Sexual Morality: A Natural Law Approach to Intimate Relationships

By John J. Piderit | Go to book overview

17
Movies, Moms, and Norms for Teenagers

MARIA AND DAVE were waiting in the food court of a large cinema complex. The film they had come to see was not set to start for another twenty minutes, so they were sipping sodas at one of the small tables near the door. Usually the theatre was packed with young teens and tweens waiting to see the latest hit film. Today was a bit different because mixed i n with the young people were a good number of adults. Maria said she thought most of them were coming to see a new R-rated film about young lovers. Maria had read about the new film in a newspaper. The review she read said the film was fairly raunchy and had a lot of gratuitous sex, but because the actors were popular with the 12-to-15 year-old crowd, this group of kids was clearly the target audience. None of the kids was old enough to be admitted without an adult, so they had obviously persuaded a good number of moms to accompany them to the film.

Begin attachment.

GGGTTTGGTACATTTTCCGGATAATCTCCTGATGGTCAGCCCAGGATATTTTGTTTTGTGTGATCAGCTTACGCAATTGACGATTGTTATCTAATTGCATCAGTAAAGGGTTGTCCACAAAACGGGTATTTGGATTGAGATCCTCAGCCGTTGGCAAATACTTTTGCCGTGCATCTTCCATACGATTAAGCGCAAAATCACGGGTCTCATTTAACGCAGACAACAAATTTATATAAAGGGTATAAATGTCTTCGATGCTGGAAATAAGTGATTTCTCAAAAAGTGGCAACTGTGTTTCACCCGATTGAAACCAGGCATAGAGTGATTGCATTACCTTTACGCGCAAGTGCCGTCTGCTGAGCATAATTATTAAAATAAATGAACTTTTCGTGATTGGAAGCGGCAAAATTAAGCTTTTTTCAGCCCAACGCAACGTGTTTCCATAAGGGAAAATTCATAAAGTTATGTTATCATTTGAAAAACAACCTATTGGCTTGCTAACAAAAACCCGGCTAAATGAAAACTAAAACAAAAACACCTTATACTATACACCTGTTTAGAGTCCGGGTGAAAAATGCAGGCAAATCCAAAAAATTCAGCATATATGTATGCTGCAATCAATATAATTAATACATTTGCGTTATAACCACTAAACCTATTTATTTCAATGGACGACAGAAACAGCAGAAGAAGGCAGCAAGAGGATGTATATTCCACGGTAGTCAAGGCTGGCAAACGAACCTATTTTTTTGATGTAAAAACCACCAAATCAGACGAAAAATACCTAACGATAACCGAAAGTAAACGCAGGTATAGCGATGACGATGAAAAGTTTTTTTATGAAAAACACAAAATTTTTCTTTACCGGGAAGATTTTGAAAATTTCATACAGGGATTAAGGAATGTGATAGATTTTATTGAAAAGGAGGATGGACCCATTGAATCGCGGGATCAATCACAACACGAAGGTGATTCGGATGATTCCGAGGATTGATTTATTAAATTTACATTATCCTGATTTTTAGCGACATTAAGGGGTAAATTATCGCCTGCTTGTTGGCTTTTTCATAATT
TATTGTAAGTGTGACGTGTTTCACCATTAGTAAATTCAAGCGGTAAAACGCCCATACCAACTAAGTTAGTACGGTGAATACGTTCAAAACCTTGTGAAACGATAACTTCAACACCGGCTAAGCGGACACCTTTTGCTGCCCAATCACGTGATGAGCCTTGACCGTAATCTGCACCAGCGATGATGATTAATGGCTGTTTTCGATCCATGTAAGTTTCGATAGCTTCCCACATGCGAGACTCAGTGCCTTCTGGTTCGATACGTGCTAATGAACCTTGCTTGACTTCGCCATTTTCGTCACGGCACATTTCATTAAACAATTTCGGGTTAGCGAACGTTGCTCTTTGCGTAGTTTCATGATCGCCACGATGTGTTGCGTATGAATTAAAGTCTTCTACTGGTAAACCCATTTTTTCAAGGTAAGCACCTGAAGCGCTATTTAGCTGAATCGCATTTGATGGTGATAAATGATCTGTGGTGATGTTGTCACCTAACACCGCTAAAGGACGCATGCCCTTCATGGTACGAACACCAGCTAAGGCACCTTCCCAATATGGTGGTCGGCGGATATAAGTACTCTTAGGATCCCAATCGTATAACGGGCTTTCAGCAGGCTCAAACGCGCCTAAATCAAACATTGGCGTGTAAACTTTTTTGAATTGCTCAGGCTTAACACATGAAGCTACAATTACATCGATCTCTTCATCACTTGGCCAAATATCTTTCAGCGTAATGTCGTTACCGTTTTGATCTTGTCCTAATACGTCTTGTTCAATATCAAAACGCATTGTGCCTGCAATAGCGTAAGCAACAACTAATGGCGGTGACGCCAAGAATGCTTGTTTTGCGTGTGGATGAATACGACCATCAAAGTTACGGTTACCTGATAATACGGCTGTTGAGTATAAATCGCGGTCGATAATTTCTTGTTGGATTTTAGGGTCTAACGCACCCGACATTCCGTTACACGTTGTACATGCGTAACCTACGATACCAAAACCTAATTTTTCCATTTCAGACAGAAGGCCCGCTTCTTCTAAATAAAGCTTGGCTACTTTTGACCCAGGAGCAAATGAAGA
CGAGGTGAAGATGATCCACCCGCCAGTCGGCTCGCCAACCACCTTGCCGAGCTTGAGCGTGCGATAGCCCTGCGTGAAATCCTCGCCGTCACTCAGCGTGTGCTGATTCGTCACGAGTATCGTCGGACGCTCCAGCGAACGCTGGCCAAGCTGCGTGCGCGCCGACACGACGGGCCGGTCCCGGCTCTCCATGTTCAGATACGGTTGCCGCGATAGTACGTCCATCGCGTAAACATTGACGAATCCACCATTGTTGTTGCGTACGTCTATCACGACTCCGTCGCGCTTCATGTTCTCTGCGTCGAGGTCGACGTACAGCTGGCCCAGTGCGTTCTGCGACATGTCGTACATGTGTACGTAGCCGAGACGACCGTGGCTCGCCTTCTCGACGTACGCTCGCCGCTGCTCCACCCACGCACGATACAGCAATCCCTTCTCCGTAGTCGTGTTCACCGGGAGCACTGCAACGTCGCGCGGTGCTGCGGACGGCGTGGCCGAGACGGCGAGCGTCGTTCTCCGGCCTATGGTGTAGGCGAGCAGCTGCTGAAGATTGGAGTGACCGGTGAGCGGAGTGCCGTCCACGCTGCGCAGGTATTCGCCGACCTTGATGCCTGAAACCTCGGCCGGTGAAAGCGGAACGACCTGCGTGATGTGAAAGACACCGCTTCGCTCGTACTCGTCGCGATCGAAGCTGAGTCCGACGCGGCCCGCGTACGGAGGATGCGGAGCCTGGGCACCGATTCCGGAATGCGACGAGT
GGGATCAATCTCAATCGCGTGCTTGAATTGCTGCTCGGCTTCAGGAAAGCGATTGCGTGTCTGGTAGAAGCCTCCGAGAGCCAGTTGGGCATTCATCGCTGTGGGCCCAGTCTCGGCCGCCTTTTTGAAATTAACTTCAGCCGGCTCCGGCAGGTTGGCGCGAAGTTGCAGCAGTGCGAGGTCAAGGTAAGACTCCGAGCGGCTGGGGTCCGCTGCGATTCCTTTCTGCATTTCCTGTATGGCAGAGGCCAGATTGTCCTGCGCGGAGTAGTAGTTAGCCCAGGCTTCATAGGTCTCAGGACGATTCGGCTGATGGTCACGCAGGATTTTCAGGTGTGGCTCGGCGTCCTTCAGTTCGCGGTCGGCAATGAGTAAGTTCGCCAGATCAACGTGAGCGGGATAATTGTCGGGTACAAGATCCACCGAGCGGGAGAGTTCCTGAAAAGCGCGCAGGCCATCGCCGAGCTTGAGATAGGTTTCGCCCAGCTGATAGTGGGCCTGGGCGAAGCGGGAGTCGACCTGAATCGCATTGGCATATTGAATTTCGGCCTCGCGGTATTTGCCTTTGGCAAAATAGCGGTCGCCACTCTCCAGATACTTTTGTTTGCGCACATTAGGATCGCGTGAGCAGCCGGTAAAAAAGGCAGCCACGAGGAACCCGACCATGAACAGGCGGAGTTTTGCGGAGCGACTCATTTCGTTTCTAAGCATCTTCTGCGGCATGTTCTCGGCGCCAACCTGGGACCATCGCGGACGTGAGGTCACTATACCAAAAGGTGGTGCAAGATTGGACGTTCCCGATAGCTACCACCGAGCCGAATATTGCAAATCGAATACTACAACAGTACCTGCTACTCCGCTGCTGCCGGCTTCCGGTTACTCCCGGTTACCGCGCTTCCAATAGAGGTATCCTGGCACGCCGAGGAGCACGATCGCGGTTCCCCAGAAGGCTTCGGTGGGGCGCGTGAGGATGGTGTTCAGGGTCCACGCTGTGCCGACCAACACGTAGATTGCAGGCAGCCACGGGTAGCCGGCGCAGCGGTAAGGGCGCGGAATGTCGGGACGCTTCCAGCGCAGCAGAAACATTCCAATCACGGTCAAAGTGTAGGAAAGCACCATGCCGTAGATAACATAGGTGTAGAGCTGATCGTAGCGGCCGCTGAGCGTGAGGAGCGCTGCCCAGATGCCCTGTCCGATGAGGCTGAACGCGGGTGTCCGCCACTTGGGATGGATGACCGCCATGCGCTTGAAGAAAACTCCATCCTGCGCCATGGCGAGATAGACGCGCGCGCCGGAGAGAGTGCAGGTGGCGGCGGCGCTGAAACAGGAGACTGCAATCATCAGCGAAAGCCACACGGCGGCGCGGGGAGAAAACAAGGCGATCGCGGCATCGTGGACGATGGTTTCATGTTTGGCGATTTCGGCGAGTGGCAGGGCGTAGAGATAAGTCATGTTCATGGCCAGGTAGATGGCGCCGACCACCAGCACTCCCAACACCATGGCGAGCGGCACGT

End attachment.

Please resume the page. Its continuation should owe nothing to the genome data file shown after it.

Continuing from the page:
Maria told Dave she wasn’t sure how she felt about it. On the one hand, she was depressed that so many mothers agreed to accompany their daughters and sons to see such a film. Even worse, a number of moms had brought their much younger daughters, some of whom could not have been 10 years old. She also thought it was interesting so few dads were part of the group and she wondered what that was all about. Asking one’s mom to go to a film like this was awkward for a son or daughter, but maybe it was easier for the girls. Maybe the dads were at work and maybe they just weren’t around very much. Maybe physical distance in the movie theatre made it easier to see this type of film with your mother. Maria imagined

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